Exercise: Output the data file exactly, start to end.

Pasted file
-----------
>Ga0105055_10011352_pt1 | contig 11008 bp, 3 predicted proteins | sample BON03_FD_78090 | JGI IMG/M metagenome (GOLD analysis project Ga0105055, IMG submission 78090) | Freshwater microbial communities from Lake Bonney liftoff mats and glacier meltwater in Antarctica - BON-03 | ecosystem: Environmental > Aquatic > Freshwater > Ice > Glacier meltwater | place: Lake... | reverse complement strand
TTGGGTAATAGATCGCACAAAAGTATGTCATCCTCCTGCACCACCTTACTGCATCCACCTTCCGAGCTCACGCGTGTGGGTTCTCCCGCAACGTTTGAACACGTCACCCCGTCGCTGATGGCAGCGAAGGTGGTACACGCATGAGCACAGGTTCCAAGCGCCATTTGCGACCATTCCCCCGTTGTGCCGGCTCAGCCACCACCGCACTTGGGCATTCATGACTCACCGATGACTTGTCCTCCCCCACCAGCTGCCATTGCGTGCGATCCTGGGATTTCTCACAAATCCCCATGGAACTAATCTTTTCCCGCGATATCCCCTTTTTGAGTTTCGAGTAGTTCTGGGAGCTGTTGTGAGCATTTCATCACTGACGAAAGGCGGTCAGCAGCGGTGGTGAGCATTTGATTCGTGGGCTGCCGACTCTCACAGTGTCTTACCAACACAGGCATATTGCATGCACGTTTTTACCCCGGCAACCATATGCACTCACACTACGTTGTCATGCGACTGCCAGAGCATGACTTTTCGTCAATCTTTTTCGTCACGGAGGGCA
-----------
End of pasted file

>Ga0105055_10011352_pt1 | contig 11008 bp, 3 predicted proteins | sample BON03_FD_78090 | JGI IMG/M metagenome (GOLD analysis project Ga0105055, IMG submission 78090) | Freshwater microbial communities from Lake Bonney liftoff mats and glacier meltwater in Antarctica - BON-03 | ecosystem: Environmental > Aquatic > Freshwater > Ice > Glacier meltwater | place: Lake... | reverse complement strand
TTGGGTAATAGATCGCACAAAAGTATGTCATCCTCCTGCACCACCTTACTGCATCCACCTTCCGAGCTCACGCGTGTGGGTTCTCCCGCAACGTTTGAACACGTCACCCCGTCGCTGATGGCAGCGAAGGTGGTACACGCATGAGCACAGGTTCCAAGCGCCATTTGCGACCATTCCCCCGTTGTGCCGGCTCAGCCACCACCGCACTTGGGCATTCATGACTCACCGATGACTTGTCCTCCCCCACCAGCTGCCATTGCGTGCGATCCTGGGATTTCTCACAAATCCCCATGGAACTAATCTTTTCCCGCGATATCCCCTTTTTGAGTTTCGAGTAGTTCTGGGAGCTGTTGTGAGCATTTCATCACTGACGAAAGGCGGTCAGCAGCGGTGGTGAGCATTTGATTCGTGGGCTGCCGACTCTCACAGTGTCTTACCAACACAGGCATATTGCATGCACGTTTTTACCCCGGCAACCATATGCACTCACACTACGTTGTCATGCGACTGCCAGAGCATGACTTTTCGTCAATCTTTTTCGTCACGGAGGGCA